Vacation packages in the park can include everything from a half-day tour to a trip of several days that includes a stay at the Khutzeymateen Wilderness Lodge. Land access to the park is prohibited and the estuary at the end of the inlet is only accessible through a guided tour.

Khutzeymateen Provincial Park, Canada

During a wildlife view tour, visitors to the park may also have the opportunity to view humpback and other whales, sea lions, and seals in addition to grizzly bears. The wilderness of Khutzeymateen Provincial Park is pristine and wild, so the landscape itself is a true wonder to behold.

While traveling by boat in the park, it is possible to enter Crow Lagoon, which is possibly the remnants of a volcanic cinder cone. Visitors can boat into the lagoon and observe its steep cone walls while also relaxing in an incredible wilderness setting.

Nearby Cities and Accommodation

Khutzeymateen Provincial Park is located along the remote and rugged Pacific coast of central British Columbia. The following are some of the main cities and accommodation options that are located closest to the park.

Prince Rupert

Prince Rupert is at the western terminus of the Yellowhead portion of the Trans Canada Highway. It is located on Kaien Island and is surrounded by the region’s incredible coastal wilderness. Due to its strategic location, Prince Rupert is also the transportation hub of British Columbia’s northern coastal region.

Prince Rupert, Canada

The area around Prince Rupert has been inhabited for the last 5,000 years by First Nations. However, the modern city of Prince Rupert was first established with the construction of a post office in 1906. It was initially envisioned as the western terminus for many newly built national and regional railways.

Prince Rupert is now a stop for cruise ships traveling the Inside Passage along the west coast from Vancouver, British Columbia to Skagway, Alaska. The city is also the starting point for many wildlife viewing trips for people who hope to see grizzly bears, salmon, eagles, and whales. Tours can be arranged from Prince Rupert to Khutzeymateen Grizzly Bear Sanctuary, which features one of the densest populations of grizzlies in North America.

Bella Coola

The warm climate of the Bella Coola River Valley has allowed it to become a place of gathering for the Nuxalk people for generations. In 1793, Alexander Mackenzie reached the Bella Coola Valley at the end of his journey across North America. Mackenzie’s journey was the first recorded crossing of the continent to the north of Mexico.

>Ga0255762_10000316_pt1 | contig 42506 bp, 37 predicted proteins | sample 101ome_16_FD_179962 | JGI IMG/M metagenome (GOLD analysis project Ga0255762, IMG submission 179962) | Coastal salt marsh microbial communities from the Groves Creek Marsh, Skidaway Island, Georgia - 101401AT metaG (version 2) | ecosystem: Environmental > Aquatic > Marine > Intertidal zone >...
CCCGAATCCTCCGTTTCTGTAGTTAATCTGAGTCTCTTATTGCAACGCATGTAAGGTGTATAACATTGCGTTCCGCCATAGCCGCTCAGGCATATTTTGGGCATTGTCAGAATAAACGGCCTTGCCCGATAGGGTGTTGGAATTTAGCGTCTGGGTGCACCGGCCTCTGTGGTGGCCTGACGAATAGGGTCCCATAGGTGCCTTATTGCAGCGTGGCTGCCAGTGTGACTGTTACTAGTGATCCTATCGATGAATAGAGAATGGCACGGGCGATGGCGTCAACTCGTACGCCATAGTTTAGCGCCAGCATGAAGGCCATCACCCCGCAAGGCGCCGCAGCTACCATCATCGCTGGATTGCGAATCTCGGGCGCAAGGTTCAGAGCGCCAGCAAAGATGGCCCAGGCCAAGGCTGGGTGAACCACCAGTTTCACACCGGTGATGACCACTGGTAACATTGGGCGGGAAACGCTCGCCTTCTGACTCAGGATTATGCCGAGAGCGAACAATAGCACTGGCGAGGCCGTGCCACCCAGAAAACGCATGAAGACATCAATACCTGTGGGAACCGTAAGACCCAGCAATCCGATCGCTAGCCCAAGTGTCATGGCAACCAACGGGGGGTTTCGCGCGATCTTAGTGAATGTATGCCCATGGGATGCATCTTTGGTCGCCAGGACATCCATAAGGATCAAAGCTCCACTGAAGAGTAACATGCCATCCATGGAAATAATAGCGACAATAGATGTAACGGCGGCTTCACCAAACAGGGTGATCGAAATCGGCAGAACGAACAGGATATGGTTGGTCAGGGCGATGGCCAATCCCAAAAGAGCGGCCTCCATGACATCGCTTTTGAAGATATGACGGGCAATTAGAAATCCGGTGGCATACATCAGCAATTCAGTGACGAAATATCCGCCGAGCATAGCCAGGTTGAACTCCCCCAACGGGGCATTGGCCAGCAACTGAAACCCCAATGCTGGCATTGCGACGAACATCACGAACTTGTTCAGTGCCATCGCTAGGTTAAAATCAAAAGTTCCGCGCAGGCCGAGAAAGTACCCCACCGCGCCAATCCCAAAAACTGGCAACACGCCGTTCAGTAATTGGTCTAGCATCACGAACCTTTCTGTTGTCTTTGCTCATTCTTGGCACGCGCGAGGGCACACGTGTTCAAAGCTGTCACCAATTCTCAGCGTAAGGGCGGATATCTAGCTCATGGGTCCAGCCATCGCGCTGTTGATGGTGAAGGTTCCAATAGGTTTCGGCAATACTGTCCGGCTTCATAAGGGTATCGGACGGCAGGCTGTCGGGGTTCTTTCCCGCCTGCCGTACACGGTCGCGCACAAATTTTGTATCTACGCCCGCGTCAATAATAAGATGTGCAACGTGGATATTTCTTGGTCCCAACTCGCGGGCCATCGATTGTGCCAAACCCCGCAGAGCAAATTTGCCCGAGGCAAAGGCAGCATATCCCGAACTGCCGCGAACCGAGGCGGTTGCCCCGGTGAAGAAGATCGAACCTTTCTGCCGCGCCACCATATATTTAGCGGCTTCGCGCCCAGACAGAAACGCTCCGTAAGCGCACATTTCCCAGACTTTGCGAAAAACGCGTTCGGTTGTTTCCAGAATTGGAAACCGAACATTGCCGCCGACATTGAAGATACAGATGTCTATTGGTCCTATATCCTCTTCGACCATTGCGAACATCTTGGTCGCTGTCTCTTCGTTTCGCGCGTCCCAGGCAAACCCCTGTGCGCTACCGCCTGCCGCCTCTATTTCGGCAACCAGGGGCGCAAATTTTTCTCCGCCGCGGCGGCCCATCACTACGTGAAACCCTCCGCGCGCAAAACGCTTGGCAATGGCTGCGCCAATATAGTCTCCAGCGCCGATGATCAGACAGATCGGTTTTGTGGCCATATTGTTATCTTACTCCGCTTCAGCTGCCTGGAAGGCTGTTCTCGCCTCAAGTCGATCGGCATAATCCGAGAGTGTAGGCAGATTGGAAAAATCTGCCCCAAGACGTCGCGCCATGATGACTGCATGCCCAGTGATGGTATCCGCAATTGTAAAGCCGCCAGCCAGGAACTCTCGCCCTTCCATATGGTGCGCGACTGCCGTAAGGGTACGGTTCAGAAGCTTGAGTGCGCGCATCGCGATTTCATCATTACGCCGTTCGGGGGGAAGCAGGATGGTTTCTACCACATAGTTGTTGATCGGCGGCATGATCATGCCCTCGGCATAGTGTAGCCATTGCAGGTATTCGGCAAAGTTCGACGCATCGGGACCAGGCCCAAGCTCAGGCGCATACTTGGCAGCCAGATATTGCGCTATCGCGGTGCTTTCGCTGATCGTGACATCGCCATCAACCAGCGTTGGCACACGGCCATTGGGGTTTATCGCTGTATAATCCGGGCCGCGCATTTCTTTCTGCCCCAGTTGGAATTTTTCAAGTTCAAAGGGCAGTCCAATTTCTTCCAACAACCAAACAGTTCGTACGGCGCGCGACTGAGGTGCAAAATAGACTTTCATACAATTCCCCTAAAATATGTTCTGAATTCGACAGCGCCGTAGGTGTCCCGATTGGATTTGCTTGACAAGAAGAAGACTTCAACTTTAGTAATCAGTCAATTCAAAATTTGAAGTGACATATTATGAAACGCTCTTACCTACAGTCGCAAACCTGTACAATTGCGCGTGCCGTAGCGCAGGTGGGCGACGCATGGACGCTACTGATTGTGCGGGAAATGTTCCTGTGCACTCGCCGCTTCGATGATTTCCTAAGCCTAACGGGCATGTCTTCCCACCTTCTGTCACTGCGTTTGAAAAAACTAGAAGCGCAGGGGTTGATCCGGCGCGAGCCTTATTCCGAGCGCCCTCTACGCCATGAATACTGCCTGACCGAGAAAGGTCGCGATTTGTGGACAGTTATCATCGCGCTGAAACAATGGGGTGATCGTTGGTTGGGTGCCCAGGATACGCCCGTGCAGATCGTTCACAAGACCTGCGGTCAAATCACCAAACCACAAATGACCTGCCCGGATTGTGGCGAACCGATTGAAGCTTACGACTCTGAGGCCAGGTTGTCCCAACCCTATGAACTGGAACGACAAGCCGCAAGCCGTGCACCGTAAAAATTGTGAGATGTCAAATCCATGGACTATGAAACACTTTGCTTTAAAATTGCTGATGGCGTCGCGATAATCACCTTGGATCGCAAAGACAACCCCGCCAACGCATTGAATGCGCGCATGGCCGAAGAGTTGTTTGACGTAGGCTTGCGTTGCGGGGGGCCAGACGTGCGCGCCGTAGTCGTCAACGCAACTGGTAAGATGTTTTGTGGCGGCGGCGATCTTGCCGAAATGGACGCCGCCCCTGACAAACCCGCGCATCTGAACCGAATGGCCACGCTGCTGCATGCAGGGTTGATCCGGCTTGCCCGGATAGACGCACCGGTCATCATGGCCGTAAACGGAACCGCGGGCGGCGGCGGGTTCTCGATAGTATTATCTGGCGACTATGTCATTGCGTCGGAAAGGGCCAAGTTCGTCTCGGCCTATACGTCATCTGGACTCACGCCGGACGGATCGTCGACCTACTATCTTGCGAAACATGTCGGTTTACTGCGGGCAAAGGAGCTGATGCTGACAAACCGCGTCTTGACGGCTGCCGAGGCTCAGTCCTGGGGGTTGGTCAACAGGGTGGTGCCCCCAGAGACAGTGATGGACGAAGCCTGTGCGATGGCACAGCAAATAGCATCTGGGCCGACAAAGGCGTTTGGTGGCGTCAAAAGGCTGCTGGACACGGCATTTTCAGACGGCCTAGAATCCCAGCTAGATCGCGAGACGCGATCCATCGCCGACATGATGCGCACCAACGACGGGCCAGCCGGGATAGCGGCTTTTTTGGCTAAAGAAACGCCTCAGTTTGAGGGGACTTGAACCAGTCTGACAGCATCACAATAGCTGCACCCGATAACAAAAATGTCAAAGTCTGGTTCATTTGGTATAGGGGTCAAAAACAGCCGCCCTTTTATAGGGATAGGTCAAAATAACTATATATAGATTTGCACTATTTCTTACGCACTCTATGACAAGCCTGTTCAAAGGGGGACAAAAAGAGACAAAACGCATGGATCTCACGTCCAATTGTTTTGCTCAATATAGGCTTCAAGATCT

In the late nineteenth century, a group of Norwegian Lutheran settlers from the US was given land grants in the Bella Coola Valley. The settlers came to the region after many of the First Nations communities in the area had suffered the fatal results of several smallpox epidemics.

Fishing, forestry, public service, retail, and tourism make up the primary economic drivers in the valley, though there has been an emphasis on increasing local tourism in the area in recent years.

Bella Coola, Canada

This remote valley, which is located at the edge of the continent, offers many opportunities for wilderness adventure for those willing to make the trip to the region. In addition to its many accessible ocean routes, the community is surrounded by pristine mountains, which offer great hiking trails and incredible heli skiing terrain.

Khutzeymateen Wilderness Lodge

Accessible only by boat and seaplane, the Khutzeymateen Wilderness Lodge is a floating lodge anchored in the Khutzeymateen Inlet. The property has eight bedrooms for rent and a dining room with a chef that prepares incredible meals.

The lodge is available for booking as part of a tour package in the provincial park for visitors interested in wildlife viewing along the Khutzeymateen Inlet. In addition to spending hours cruising along the shore viewing wildlife, visitors to the area can enjoy fishing, swimming, kayaking, and relaxing on the dock of the floating lodge, all while surrounded by the beautiful and pristine wilderness of coastal British Columbia.

Khutzeymateen Provincial Park, Canada